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Licensing & Accreditation

Brookhaven Retreat is Accredited by the Joint Commission on Accreditation of Health Organizations and is licensed by the State of Tennessee Department of Mental Health and Developmental Disabilities.

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beauty in life worth living

We are a private pay treatment center and do not accept any type of insurance. Costs associated with care are the responsibility of the client.

 

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Brookhaven Retreat Blog - For inspiration, growth & a fresh perspective.

A Girl and Her Father

A Girl and Her Father

Soup au Pistou

Soup au Pistou

Contemplation

Sore Throat Solutions

Can You Give Us A Twirl?

Broccolini Flounder Bake

The Reality of Sexual Assault

World Kindness Day

World Kindness Day

How to Stock Your Pantry: The Essentials

How to Stock Your Pantry: The Essentials

National Pomegranate Month

National Pomegranate Month

More Than Cute

Mental Health Wellness Week

Pineapple Chicken Stir-Fry with Black Bean Sauce

Pineapple Chicken Stir-Fry with Black Bean Sauce

Addicted to Food

Taylor Swift and Anxiety

Taylor Swift and Anxiety

Essential Kitchen Equipment: Back to the Basics

Adele and the Reality of Growing Older

Maureen O’Hara—A Legacy

Maureen O’Hara—A Legacy

What Is Self Care?

Black Lentil Beet Salad

Black Lentil Beet Salad

Helping One Another

Helping One Another

Mental Illness Awareness

Women, You ARE Beautiful!

Women, You ARE Beautiful!

Domestic Violence Awareness Month

Unconditional Worth

Unconditional Worth

Empowering or Disheartening?

Pappardelle with Roasted Winter Squash, Arugula, and Pine Nuts

Pappardelle with Roasted Winter Squash, Arugula, and Pine Nuts

Coping with Anger

Art in the News

Sweet Potato Salad

Sweet Potato Salad

Hurricane Prep

Hurricane Prep

Fashion Trends: The Knit Cap

Fashion Trends: The Knit Cap

Alone Time

Chicken with Artichoke-Sun-Dried Tomato Pesto

The Arms of Irony

Focus the Mind, Reap the Rewards

Focus the Mind, Reap the Rewards

Chocolate Avocado Cookies

The Necessity of Silence

The Necessity of Silence

Recovery

Recovery

Service with Style

Vietnamese Grilled Steak with Portobellos and Mint-Cilantro Mojo

Family Illness And The Dog

The Social Media Phenomenon

Top 10 Vegetarian Proteins

Know Who You Are

The Body and Soul - 5 Ways to Relax

Dr. Wayne Dyer Lives On

Toasted Ciabatta with Shrimp, Tarragon, and Arugula

Music—It’s More Than Noise

Gluten-Free Not Just for Celiac

Eating Ourselves Depressed

Thursday, 22 January 2015 00:00  by Emily S.

From our joints to our sinuses, inflammation affects nearly all of the body’s functions. Long-term inflammation, or chronic inflammation, can lead to increased tissue destruction, fibrosis and even depression and anxiety. Although inflammation is caused from a variety of factors including physical injury, infection or toxins, recent studies indicate stress, trauma and diet play a major role in producing cytokines that trigger inflammation in the body.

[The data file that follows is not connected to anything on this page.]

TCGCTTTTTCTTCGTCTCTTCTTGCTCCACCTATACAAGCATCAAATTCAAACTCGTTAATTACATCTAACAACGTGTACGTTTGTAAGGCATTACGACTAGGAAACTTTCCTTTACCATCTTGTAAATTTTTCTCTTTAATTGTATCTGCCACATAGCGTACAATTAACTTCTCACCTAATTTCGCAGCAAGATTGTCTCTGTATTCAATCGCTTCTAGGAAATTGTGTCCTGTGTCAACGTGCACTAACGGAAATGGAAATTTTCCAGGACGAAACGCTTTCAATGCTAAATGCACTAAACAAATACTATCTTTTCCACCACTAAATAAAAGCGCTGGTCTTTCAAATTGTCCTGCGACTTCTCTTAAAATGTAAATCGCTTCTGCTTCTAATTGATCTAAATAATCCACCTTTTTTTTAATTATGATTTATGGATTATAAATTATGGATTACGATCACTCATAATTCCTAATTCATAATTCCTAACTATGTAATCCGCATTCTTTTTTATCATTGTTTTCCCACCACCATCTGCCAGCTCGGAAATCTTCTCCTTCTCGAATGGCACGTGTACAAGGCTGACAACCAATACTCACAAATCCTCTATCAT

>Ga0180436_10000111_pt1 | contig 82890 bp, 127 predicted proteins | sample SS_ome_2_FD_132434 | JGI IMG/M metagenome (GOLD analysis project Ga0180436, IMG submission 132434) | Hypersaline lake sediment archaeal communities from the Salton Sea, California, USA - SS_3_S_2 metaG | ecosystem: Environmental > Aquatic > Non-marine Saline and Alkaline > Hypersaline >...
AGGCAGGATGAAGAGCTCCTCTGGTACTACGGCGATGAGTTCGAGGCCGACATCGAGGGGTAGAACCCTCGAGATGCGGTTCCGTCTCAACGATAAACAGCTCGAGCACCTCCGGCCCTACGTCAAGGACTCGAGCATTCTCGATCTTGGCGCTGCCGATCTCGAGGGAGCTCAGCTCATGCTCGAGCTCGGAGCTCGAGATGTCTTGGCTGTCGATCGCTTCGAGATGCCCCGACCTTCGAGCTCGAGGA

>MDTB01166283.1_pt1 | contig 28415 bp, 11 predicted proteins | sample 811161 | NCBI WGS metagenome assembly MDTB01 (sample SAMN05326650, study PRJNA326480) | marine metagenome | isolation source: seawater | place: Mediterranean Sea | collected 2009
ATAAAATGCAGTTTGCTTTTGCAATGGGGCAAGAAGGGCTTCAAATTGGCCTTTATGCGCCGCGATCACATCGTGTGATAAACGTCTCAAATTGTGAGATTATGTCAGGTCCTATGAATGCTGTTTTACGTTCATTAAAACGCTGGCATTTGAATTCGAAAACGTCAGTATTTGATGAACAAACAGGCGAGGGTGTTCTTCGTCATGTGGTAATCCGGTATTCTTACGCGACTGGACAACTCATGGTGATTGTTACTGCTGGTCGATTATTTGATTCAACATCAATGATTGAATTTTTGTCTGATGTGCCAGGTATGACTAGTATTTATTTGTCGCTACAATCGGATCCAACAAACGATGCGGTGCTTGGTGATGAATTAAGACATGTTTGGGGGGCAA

In recent years, more scientists have turned their focus toward diet and nutrition as a key factor in reducing inflammation and recovering from depression, bipolar disorder and other mood disorders. Cytokines trigger inflammation in the body, and these proteins rise considerably in depressive episodes of bipolar disorder and drop significantly during periods of lull. Studies have proven time and time again that a diet rich in trans fat and processed sugar can dramatically amplify inflammation levels. There is hope though, eating healthy and avoiding certain foods can significantly lower mental illness and improve our body, mind and emotional wellness. The website “Mind Body Green” offers a list of six inflammatory foods to avoid as part of a complete diet:

  1. Cow Dairy: Our body does not digest dairy easily, especially that from a cow. A good alternative would be sheep or goat dairy that contains a less inflammatory form of casein and is easier on digestion.
  2. Wheat Flour: Instead of wheat flour when baking opt for almond or coconut flour, which are minimally processed.
  3. Processed Sugar: Avoid eating processed sugars such as candy, cake, cereal and foods that you may not expect like barbeque sauce or spaghetti sauce. If you need to sweeten your food substitute for raw honey, liquid stevia or simply eat some fruit.
  4. Sodium: Much like sugar, sodium is in almost everything packaged from the store including salad dressings, frozen meals and instant soups. Avoid high sodium foods and when cooking try sea salt or pink Himalayan salt as a nice alternative.
  5. Certain Oils: Canola oil, vegetable oil and partially hydrogenated oil are highly processed and can trigger inflammation in the body. Instead switch to extra-virgin olive oil, coconut oil, chia seeds or avocado oils, which are rich in anti-inflammatory omega-3 and omega-6 fatty acids.
  6. Alcohol: Not only is alcohol a depressant, it is frequently abused and may lead to addiction and chronic illness. Alcohol is one of the most inflammatory foods out there, and replacing it with bubbly water or green tea we will see drastic changes in our health.

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